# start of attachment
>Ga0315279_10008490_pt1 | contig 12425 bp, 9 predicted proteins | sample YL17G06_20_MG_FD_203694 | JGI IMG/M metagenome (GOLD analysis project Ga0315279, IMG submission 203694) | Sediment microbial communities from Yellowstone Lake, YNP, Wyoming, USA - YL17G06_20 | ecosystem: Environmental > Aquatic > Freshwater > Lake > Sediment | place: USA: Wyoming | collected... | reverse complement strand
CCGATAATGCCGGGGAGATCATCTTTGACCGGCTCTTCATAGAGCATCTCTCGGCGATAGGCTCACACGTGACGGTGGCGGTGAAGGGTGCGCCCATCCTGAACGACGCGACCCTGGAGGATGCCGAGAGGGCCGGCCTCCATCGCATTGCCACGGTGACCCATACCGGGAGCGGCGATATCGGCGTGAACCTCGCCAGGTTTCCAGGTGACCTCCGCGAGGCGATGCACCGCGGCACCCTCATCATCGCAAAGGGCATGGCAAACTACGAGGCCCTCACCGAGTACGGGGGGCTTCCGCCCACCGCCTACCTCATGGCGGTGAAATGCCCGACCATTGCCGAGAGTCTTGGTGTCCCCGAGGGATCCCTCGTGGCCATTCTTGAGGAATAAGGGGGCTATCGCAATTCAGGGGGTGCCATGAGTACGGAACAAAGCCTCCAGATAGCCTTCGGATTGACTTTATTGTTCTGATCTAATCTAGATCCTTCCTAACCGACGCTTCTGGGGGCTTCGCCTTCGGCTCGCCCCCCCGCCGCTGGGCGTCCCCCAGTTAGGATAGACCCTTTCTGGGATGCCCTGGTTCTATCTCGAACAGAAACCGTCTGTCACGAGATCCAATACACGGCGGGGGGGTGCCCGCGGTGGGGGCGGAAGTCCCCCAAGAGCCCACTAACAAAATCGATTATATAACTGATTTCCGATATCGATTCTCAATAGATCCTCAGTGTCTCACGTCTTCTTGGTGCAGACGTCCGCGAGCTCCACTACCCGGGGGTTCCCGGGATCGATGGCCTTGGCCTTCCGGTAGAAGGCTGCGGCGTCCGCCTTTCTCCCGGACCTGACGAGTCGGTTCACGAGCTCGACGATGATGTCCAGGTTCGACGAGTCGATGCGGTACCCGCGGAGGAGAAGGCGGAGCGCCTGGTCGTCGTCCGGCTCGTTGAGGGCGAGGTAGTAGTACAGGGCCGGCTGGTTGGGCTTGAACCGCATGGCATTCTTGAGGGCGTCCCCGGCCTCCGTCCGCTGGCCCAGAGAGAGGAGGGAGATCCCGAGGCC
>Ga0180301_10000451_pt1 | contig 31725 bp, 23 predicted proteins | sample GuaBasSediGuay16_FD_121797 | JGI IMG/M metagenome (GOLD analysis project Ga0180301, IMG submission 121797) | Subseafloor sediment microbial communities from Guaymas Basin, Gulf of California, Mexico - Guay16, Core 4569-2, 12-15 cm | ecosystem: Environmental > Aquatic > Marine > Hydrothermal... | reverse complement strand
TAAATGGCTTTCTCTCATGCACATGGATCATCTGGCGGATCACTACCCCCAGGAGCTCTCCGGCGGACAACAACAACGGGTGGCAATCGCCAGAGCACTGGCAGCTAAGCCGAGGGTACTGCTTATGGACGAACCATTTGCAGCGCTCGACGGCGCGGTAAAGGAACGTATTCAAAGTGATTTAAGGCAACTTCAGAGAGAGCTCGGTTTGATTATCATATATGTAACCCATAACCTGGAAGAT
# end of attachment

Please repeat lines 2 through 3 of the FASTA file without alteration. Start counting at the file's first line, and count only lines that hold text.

CCGATAATGCCGGGGAGATCATCTTTGACCGGCTCTTCATAGAGCATCTCTCGGCGATAGGCTCACACGTGACGGTGGCGGTGAAGGGTGCGCCCATCCTGAACGACGCGACCCTGGAGGATGCCGAGAGGGCCGGCCTCCATCGCATTGCCACGGTGACCCATACCGGGAGCGGCGATATCGGCGTGAACCTCGCCAGGTTTCCAGGTGACCTCCGCGAGGCGATGCACCGCGGCACCCTCATCATCGCAAAGGGCATGGCAAACTACGAGGCCCTCACCGAGTACGGGGGGCTTCCGCCCACCGCCTACCTCATGGCGGTGAAATGCCCGACCATTGCCGAGAGTCTTGGTGTCCCCGAGGGATCCCTCGTGGCCATTCTTGAGGAATAAGGGGGCTATCGCAATTCAGGGGGTGCCATGAGTACGGAACAAAGCCTCCAGATAGCCTTCGGATTGACTTTATTGTTCTGATCTAATCTAGATCCTTCCTAACCGACGCTTCTGGGGGCTTCGCCTTCGGCTCGCCCCCCCGCCGCTGGGCGTCCCCCAGTTAGGATAGACCCTTTCTGGGATGCCCTGGTTCTATCTCGAACAGAAACCGTCTGTCACGAGATCCAATACACGGCGGGGGGGTGCCCGCGGTGGGGGCGGAAGTCCCCCAAGAGCCCACTAACAAAATCGATTATATAACTGATTTCCGATATCGATTCTCAATAGATCCTCAGTGTCTCACGTCTTCTTGGTGCAGACGTCCGCGAGCTCCACTACCCGGGGGTTCCCGGGATCGATGGCCTTGGCCTTCCGGTAGAAGGCTGCGGCGTCCGCCTTTCTCCCGGACCTGACGAGTCGGTTCACGAGCTCGACGATGATGTCCAGGTTCGACGAGTCGATGCGGTACCCGCGGAGGAGAAGGCGGAGCGCCTGGTCGTCGTCCGGCTCGTTGAGGGCGAGGTAGTAGTACAGGGCCGGCTGGTTGGGCTTGAACCGCATGGCATTCTTGAGGGCGTCCCCGGCCTCCGTCCGCTGGCCCAGAGAGAGGAGGGAGATCCCGAGGCC
>Ga0180301_10000451_pt1 | contig 31725 bp, 23 predicted proteins | sample GuaBasSediGuay16_FD_121797 | JGI IMG/M metagenome (GOLD analysis project Ga0180301, IMG submission 121797) | Subseafloor sediment microbial communities from Guaymas Basin, Gulf of California, Mexico - Guay16, Core 4569-2, 12-15 cm | ecosystem: Environmental > Aquatic > Marine > Hydrothermal... | reverse complement strand